The Liberal Democrat's Deputy Leader (that still seems a strange thing to type) and tribune of the left seems to be on manoeuvers. Apparently:
When it comes to the Budget next week, we will vote for the budget. But if there are measures in the Finance Bill where we could improve fairness and make for a fairer Britain, then we will come forward with amendments to do that, because that’s where we make the difference, as we will in the spending review which will follow in the months ahead.
57% of voters think Osborne did the rigth thing for the country even though only 42% think he made decisions that will help them personally.
50% think the budget was fair; just 27% argue it was unfair.
Government approval vs disapproval is now at 46%-28%
And, most significantly, 69% of Liberal Democrat voters think the party was right to support the budget; just 17% think the party made a mistake.
The public, I think, is not at all disappointed by coalition government but may, I suspect, look unkindly upon individuals who threaten to destabilise it unecessarily or so soon in its brief existence. This rule - if it can be considered such - applies especially to the junior partner. Accordingly, intelligence, tact and discipline become important qualities. Sadly Hughes seem ill-equipped in each of those departments. Even more pertinently: when you have nothing useful to say 'tis best to say nothing at all.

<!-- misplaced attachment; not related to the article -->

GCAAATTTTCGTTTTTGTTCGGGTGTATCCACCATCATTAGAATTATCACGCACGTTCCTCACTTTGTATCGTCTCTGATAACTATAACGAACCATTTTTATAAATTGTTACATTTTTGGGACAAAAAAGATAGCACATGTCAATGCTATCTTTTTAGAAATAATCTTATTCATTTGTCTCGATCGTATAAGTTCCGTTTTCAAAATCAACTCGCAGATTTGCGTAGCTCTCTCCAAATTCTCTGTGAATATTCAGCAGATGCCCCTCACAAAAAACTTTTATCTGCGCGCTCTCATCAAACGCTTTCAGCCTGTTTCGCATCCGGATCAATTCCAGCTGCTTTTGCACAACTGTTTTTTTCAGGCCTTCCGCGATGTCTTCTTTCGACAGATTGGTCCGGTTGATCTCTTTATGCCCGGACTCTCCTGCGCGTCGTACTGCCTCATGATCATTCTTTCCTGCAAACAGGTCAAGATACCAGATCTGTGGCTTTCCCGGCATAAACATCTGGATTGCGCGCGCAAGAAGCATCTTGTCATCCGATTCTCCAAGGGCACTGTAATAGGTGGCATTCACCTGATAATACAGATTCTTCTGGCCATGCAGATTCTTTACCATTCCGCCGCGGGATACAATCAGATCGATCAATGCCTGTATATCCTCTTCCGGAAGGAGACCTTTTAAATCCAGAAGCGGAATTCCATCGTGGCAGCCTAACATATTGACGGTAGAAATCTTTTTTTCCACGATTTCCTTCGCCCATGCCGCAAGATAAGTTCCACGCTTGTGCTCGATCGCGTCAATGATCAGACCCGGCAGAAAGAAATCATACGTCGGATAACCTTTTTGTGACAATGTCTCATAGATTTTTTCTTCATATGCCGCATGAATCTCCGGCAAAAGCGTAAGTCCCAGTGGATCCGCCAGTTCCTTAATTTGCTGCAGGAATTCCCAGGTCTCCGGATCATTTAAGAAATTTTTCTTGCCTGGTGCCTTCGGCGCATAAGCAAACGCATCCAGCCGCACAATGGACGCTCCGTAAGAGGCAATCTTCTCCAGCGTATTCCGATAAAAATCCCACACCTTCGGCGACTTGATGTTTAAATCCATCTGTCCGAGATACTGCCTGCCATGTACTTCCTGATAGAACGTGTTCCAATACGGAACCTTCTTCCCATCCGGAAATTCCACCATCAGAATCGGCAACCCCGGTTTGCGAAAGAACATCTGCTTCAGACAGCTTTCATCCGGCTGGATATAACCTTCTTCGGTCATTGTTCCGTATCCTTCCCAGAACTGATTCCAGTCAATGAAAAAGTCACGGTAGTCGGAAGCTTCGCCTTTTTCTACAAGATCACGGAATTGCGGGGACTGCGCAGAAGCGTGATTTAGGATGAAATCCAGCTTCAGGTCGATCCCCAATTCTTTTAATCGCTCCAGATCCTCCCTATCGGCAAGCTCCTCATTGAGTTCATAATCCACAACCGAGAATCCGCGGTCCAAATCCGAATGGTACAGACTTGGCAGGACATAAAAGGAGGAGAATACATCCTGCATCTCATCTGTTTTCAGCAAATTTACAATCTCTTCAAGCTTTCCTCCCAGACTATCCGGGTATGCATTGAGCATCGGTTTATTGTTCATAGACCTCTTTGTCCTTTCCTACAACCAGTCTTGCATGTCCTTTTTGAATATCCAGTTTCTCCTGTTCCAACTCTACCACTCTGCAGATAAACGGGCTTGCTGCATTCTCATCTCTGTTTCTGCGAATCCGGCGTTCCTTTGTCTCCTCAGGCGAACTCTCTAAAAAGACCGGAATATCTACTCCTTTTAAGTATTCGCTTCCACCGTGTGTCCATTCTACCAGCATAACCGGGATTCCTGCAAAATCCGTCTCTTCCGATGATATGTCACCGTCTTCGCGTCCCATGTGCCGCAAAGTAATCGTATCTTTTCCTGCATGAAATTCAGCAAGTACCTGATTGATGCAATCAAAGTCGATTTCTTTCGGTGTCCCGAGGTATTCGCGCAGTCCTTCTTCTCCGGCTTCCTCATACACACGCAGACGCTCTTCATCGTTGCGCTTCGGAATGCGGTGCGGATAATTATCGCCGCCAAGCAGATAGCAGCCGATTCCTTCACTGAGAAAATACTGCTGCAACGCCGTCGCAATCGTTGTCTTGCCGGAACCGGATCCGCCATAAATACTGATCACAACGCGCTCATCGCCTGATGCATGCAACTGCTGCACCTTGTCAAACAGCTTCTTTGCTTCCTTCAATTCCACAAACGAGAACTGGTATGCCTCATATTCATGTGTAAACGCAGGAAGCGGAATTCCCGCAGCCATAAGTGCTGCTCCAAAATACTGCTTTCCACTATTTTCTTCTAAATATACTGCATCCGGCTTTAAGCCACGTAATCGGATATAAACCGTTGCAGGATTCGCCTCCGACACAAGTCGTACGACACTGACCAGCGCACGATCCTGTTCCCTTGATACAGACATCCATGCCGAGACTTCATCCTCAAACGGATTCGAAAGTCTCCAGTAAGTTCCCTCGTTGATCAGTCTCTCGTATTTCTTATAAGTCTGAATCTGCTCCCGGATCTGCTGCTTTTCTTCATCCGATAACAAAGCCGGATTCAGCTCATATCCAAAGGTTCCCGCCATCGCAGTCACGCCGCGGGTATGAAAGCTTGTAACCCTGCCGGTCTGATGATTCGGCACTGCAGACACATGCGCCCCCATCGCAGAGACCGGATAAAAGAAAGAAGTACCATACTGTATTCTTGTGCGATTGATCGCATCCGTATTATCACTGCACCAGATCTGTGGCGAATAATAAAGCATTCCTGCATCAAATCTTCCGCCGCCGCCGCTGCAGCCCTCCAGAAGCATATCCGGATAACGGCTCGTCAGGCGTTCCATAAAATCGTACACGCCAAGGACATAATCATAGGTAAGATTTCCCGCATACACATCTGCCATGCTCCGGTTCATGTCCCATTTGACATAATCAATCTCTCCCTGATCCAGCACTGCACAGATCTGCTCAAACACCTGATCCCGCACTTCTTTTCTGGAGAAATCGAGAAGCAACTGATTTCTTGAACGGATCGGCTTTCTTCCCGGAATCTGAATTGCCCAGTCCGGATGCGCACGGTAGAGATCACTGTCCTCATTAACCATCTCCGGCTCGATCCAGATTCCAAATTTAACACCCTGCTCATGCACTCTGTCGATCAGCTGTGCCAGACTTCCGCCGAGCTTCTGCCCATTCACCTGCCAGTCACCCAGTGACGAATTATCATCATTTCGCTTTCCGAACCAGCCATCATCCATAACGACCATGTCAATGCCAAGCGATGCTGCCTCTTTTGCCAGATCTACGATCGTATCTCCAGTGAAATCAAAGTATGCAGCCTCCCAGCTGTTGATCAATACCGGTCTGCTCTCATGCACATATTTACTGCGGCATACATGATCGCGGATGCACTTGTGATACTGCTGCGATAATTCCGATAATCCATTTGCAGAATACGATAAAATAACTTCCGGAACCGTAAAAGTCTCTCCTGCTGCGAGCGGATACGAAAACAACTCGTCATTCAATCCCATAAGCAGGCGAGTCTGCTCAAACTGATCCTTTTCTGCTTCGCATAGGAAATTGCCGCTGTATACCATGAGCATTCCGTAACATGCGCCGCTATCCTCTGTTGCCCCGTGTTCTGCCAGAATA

The time for these proposals or amendments is when the budget - or other legislation - is being drawn-up, not when it's out in the public domain. The coalition cannot thrive unless it presents a reasonably unified front. That means acknowledging compromises; it doesn't mean challenging them.
UPDATE: Correspondents suggest I'm being unfair on Hughes and that he was merely responding to Ed Miliband's (absurd) "demand" that Hughes and his ilk vote down the budget. Maybe but if it's the case - and it is - that the senior partner in a coalition needs to act with some measure of tact then that rule also applies to the juniors too. And in any case, tempting as it may be for Hughes to consider himself the "internal conscience" of the coalition (yes, I know...) it's not a post that will help his party or, in the longer-run, his own ambitions.